The Underground Railroad

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Themes and Colors
Family, Heritage, and Home Theme Icon
Endurance vs. Rebellion Theme Icon
Death and Freedom Theme Icon
Value, Ownership, and Commodification Theme Icon
Brutality and Violation Theme Icon
History, Myth, and Fantasy Theme Icon
LitCharts assigns a color and icon to each theme in The Underground Railroad, which you can use to track the themes throughout the work.

The beginning chapters of the book introduce the notion that Cora was predestined to run away because her mother, Mabel, also ran away—running away and pursuing freedom is her family “inheritance.” Although Cora hates her mother for abandoning her to a life of captivity, the penultimate chapter confirms that Mabel believed that by running away she would implant the idea of freedom in Cora’s mind. This lineage of freedom between mother and daughter is…

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All the black characters in the novel—whether enslaved or free—must constantly navigate an impossible choice between enduring the brutality of slavery and racism or risking everything in a (likely doomed) attempt to rebel. The entire system of slavery and white supremacy is designed to make black people believe that they have no hope of rebellion, for example by making it illegal for enslaved people to learn to read and write. Similarly, the torture and execution…

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Most of the enslaved people Cora knows—including Cora herself—have never known freedom, and the system of slavery is so brutal and expansive that most of them cannot imagine becoming free during their lifetime. However, Cora notes that even those who would never consider running away still dream of freedom: “Every dream a dream of escape.” Although enslaved people may not be able to consciously imagine freedom, they seek freedom in their unconsciousness. Meanwhile, other enslaved…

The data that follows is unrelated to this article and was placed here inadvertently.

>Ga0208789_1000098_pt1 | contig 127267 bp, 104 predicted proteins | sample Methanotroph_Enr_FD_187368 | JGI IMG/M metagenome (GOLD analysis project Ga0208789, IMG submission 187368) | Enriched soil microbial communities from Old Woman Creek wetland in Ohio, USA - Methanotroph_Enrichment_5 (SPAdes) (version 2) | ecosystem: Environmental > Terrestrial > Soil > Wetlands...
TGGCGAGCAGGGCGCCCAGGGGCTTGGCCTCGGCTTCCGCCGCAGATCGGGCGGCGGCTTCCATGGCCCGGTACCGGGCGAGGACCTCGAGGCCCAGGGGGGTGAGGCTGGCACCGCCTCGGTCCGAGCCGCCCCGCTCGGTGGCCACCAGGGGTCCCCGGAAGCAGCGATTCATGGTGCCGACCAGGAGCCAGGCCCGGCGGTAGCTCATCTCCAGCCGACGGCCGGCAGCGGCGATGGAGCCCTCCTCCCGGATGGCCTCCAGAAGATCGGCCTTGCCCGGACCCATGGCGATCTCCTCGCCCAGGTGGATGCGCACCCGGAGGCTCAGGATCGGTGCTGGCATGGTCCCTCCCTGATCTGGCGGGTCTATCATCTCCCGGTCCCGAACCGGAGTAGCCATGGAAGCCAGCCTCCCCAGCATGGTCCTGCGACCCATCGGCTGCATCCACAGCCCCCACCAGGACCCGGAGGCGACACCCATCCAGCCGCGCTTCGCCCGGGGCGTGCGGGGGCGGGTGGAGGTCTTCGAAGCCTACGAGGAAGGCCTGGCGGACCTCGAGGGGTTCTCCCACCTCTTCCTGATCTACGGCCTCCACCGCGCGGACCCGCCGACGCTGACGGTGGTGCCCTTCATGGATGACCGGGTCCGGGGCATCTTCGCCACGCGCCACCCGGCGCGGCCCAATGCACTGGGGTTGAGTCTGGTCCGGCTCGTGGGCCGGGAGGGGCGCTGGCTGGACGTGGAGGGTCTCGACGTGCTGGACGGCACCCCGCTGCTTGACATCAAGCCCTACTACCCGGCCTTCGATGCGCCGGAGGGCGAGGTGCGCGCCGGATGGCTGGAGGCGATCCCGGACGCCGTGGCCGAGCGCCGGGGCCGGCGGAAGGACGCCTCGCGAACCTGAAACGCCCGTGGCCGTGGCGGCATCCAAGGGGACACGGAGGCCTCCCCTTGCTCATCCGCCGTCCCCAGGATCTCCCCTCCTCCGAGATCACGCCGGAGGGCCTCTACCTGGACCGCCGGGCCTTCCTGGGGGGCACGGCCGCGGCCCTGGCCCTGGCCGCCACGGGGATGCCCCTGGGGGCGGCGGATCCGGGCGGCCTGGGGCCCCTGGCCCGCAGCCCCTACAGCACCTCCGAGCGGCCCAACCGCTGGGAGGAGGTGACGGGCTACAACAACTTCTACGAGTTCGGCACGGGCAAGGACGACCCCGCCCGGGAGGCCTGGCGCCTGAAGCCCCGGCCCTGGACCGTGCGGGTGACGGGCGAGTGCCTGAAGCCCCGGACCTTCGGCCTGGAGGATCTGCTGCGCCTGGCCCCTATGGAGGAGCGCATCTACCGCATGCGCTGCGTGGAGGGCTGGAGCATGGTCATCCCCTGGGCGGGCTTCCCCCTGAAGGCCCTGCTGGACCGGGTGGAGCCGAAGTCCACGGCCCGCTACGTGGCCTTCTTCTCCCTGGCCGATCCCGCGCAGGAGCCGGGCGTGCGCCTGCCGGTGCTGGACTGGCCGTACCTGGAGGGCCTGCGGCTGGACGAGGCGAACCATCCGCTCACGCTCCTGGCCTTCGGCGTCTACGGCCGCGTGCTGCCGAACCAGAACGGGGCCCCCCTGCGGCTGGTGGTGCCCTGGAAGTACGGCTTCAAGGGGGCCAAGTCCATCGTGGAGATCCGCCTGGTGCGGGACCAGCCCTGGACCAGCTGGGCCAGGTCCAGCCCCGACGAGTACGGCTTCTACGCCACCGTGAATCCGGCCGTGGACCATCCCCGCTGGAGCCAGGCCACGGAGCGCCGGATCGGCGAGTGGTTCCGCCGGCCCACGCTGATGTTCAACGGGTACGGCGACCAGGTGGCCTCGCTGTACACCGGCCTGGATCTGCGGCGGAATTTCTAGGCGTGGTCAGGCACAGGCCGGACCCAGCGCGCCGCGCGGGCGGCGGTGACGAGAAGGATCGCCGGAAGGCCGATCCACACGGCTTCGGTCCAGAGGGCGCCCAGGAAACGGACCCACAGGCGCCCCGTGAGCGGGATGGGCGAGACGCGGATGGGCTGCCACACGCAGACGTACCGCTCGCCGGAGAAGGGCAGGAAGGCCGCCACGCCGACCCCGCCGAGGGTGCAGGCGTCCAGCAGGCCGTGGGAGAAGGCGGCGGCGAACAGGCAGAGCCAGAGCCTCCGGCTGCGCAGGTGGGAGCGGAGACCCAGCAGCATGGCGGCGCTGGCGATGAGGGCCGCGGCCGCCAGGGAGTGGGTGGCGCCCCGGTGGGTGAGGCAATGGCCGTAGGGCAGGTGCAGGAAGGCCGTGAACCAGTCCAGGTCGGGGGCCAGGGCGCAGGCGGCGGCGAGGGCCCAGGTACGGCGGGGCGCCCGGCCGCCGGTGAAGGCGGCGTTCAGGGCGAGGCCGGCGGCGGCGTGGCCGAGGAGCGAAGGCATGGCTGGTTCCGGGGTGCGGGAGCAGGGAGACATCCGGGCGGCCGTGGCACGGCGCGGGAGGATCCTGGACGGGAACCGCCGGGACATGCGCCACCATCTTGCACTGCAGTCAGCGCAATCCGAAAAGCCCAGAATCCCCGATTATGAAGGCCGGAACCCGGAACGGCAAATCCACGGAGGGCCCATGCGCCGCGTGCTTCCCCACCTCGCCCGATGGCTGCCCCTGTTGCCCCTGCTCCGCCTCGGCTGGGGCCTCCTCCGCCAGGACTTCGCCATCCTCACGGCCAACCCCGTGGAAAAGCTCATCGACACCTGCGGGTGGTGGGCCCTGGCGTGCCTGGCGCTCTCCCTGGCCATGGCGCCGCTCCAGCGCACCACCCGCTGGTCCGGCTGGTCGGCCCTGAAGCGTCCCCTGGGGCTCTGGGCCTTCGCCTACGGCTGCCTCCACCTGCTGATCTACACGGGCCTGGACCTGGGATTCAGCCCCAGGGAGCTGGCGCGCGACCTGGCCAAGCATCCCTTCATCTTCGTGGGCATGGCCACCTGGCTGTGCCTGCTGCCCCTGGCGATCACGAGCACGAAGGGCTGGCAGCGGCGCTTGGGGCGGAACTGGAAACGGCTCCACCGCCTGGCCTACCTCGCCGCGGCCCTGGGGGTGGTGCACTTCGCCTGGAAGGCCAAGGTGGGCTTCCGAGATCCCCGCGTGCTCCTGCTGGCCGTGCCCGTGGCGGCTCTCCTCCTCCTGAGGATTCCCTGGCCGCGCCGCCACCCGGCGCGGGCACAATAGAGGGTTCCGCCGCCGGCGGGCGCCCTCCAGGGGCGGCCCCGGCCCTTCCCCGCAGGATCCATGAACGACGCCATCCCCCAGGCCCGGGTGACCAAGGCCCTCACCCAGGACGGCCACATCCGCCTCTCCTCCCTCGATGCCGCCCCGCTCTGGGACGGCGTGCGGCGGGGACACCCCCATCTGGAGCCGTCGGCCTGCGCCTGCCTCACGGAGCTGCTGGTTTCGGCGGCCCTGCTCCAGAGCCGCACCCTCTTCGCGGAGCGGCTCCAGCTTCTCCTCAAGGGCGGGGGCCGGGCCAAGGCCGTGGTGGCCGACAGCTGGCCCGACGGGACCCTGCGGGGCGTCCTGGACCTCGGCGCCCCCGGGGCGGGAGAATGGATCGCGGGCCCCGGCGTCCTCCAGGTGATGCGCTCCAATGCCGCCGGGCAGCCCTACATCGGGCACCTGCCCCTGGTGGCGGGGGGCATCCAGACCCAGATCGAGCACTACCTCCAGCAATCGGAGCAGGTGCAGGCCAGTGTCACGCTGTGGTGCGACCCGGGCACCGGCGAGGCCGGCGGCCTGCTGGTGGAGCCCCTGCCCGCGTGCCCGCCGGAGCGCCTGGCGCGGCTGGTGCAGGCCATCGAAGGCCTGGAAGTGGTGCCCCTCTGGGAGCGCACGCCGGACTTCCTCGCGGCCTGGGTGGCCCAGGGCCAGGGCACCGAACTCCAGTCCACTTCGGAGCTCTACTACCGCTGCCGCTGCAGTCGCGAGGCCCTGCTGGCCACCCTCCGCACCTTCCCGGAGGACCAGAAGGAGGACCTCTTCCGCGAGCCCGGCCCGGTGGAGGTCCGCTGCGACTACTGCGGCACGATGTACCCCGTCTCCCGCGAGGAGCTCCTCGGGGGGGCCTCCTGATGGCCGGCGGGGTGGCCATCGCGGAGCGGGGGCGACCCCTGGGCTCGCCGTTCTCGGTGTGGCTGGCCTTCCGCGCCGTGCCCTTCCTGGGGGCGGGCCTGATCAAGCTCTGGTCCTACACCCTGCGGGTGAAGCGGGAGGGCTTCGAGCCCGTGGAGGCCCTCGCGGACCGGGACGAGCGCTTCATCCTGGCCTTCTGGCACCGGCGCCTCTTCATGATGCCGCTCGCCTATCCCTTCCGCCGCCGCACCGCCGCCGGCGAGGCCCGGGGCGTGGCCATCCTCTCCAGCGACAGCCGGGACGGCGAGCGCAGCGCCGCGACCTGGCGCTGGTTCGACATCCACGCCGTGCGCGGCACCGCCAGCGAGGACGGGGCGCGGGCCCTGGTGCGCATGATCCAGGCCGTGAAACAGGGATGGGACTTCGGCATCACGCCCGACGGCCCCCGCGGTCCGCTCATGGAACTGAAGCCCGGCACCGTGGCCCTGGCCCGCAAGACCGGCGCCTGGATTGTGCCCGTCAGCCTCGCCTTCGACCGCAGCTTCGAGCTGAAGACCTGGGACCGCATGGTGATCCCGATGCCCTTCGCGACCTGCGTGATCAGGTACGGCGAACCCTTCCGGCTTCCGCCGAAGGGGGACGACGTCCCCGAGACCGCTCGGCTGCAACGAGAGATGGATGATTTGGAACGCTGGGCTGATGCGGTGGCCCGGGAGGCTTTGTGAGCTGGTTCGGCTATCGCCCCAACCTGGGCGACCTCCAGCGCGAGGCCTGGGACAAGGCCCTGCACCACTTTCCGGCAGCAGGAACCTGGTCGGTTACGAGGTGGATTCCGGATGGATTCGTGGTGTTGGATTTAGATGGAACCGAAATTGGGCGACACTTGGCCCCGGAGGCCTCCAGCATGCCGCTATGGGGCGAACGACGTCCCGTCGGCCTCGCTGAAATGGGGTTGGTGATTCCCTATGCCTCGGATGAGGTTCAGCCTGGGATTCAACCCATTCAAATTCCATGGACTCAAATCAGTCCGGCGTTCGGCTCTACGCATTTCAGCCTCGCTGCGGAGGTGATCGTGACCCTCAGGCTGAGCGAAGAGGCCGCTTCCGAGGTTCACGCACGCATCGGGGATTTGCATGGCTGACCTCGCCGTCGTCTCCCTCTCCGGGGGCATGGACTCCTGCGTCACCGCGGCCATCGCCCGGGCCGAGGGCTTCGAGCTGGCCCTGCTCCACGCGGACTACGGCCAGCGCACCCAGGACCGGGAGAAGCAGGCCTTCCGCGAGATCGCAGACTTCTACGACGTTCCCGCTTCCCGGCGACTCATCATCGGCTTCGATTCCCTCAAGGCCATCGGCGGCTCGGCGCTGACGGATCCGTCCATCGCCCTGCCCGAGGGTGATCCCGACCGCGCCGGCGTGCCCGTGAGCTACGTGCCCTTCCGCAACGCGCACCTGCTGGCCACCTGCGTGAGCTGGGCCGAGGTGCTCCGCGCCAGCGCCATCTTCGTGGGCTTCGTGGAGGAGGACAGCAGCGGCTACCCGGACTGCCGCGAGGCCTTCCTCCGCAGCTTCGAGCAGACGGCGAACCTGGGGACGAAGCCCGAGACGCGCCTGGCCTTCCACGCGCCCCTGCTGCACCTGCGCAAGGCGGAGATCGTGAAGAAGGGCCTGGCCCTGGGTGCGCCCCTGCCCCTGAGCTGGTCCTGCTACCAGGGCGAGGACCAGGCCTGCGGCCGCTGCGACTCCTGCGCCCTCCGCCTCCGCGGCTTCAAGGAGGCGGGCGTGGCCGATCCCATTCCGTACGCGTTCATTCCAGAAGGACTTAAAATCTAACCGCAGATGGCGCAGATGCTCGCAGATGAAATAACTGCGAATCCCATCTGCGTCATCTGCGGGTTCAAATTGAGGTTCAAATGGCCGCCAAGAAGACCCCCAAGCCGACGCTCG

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Throughout the book, the narrator emphasizes that slavery is an economic system, and that the social and moral behavior of the white characters is fundamentally governed by economic interests. For example, Terrance Randall’s sadistic personality and cruel, lecherous behavior toward Cora is linked with his desire to make Randall plantation as efficient and profitable as possible. Similarly, Ridgeway decides to kill the captured slave Jasper because he calculates that it will be more financially profitable…

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The Underground Railroad depicts the full spectrum of brutality and violation that defined the institution of slavery. Violence is such a large part of ordinary life in the world of the novel that Cora and the other characters are unsurprised by even the most sadistic and gruesome events, such as Big Anthony’s punishment after he is caught attempting to run away. At the same time, Whitehead is careful to show that Cora and other black…

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The Underground Railroad is a historical novel, and much of what takes place is an accurate representation of what life in mid-19th century America was really like. At the same time, Whitehead also deliberately weaves fantastical and ahistorical elements into the narrative, some of which are more immediately recognizable to readers than others. This decision is a deliberate rejection of the demand that historical fiction realistically and accurately represents the past. By rejecting absolute realism…

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